Hosted by Sandra Tsing Loh, The Loh Down on Science is a fun way to get your daily dose of science plus a dash of humor in less than two minutes.
Hosted by Sandra Tsing Loh
Airs Weekdays 2:43 and 3:43 a.m.

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Chameleons and kelp – what do they have in common?

This is Sandra Tsing Loh with the Loh Down on Science.

Chameleons change colors to hide or to express their feelings -- like living mood rings!  But seaweed doesn’t change color… or does it?

Meet Heather Whitney from the University of Bristol.  Her team identified a brown alga that shimmers blue in dim light.  Shine more light on it and the blues fade away!  To find out why, they used powerful microscopes to peek inside the seaweed’s cells.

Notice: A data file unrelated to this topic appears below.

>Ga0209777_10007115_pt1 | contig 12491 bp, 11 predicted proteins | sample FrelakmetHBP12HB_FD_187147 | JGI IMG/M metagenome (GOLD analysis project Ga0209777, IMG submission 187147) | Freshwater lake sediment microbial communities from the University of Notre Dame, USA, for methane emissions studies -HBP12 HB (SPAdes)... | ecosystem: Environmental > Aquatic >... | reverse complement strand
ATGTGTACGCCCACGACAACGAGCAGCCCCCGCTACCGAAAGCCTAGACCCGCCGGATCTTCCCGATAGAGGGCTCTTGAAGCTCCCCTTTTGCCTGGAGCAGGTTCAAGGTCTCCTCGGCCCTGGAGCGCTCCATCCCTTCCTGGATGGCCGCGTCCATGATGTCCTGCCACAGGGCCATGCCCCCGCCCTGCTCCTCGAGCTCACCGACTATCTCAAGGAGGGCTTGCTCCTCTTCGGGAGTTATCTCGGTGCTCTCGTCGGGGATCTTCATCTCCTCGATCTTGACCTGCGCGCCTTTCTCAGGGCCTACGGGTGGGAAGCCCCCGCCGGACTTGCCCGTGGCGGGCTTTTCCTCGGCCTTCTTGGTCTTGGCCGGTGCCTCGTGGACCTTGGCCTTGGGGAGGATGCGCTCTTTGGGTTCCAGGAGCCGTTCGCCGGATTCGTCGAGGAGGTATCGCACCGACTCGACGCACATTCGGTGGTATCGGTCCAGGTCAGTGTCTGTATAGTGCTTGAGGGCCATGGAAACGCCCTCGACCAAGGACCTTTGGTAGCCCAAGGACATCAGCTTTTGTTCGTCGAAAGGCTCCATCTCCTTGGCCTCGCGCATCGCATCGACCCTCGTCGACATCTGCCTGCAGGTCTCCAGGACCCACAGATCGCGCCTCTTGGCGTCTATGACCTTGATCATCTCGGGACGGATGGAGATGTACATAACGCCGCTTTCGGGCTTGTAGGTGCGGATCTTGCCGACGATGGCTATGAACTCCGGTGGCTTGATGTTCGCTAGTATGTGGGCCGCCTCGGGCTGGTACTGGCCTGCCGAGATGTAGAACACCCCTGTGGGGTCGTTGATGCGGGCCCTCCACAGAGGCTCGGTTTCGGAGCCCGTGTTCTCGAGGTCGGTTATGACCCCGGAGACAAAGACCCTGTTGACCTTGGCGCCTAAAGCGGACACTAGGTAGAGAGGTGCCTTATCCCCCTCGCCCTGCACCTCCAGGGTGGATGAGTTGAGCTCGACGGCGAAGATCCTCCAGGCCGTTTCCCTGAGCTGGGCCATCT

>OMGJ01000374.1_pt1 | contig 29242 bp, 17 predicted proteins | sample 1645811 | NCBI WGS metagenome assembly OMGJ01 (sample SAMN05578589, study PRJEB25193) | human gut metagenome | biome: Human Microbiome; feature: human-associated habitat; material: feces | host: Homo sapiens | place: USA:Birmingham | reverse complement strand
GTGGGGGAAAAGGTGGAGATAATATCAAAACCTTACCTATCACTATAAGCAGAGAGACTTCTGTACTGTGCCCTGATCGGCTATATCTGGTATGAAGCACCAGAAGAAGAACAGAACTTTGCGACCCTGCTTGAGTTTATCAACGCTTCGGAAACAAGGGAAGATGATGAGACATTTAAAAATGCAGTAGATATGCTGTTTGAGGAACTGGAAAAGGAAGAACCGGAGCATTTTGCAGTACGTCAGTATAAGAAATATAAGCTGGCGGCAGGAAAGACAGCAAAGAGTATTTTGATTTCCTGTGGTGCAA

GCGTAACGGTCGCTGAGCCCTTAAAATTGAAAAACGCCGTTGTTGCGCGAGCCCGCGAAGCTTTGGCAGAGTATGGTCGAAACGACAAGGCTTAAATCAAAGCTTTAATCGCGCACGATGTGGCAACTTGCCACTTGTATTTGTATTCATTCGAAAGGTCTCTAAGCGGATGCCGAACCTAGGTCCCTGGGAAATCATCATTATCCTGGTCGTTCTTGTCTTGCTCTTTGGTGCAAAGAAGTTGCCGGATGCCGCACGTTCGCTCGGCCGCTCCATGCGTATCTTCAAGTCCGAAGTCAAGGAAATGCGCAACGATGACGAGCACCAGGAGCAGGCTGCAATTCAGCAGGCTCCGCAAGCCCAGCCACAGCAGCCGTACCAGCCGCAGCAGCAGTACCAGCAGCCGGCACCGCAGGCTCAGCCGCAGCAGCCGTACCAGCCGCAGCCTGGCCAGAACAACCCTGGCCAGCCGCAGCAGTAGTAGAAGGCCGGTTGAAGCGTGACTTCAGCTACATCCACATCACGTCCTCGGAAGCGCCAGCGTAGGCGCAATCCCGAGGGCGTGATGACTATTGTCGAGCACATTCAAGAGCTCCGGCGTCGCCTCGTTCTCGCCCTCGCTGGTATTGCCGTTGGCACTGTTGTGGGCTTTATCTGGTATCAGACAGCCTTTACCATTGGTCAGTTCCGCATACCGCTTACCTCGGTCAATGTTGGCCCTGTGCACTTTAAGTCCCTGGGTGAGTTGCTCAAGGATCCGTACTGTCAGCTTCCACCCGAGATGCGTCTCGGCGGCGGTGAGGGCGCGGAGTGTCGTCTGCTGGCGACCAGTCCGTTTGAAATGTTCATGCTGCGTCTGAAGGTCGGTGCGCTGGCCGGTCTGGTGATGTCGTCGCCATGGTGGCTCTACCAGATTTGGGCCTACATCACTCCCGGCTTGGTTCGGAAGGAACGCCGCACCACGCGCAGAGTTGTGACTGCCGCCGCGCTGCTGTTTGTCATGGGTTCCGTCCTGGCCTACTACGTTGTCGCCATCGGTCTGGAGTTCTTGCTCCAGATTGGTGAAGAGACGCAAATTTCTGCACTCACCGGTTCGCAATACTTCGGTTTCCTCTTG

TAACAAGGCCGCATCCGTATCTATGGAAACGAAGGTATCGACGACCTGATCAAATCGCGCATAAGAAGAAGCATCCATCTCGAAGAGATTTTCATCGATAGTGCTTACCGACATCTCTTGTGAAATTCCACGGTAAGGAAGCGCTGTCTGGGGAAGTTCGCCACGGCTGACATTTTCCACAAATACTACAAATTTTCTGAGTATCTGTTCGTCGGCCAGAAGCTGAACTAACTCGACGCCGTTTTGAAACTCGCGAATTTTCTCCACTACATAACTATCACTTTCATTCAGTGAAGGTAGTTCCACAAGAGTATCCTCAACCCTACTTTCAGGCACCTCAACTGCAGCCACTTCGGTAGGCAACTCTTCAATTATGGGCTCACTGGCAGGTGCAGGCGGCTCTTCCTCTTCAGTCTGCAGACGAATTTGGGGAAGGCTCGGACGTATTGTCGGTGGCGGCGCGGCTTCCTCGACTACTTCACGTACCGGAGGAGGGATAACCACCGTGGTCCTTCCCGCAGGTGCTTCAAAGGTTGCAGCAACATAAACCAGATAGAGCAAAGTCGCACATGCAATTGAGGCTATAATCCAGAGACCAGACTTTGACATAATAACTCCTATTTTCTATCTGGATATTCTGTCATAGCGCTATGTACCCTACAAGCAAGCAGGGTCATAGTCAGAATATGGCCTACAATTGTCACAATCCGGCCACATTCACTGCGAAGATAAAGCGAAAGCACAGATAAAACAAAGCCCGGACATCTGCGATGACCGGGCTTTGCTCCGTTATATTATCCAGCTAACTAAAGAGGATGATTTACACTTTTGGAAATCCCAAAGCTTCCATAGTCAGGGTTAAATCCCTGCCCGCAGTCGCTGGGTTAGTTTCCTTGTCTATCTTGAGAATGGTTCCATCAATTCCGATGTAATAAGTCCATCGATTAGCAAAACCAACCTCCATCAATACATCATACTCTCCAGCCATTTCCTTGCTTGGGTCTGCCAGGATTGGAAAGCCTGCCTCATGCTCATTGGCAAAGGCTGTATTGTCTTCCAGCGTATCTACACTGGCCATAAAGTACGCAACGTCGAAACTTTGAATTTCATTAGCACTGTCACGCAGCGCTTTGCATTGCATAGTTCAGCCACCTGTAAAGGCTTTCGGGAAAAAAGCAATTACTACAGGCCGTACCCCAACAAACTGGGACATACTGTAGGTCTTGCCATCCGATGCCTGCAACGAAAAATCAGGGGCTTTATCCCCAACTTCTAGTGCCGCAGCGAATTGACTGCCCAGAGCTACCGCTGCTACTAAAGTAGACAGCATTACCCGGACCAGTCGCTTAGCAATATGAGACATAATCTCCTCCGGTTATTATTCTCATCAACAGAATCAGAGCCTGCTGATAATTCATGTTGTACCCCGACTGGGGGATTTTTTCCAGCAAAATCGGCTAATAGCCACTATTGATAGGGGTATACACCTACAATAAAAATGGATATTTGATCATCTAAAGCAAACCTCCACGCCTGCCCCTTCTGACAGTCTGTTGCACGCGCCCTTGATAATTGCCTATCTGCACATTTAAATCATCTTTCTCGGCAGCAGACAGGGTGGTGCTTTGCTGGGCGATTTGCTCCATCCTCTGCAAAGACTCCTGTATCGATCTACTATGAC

There, they found mirrors made of tiny oil droplets packed together.  This kind of structure is called a photonic crystal.  Chameleons have photonic crystals in their skin.  But why would seaweed need to change up its look?

Scientists think the alga uses them like transition lenses. Changing tides affect the amount of available sunlight where this alga grows.  When it’s dim, the mirrors turn on.  The mirrors reflect blue as the seaweed absorbs all other colors.  When it’s bright, the mirrors turn OFF to prevent overheating.

Copying nature’s color-shifting mechanism could lead to new ways to reduce our energy bills.  

And maybe even…  Color changing sushi rolls?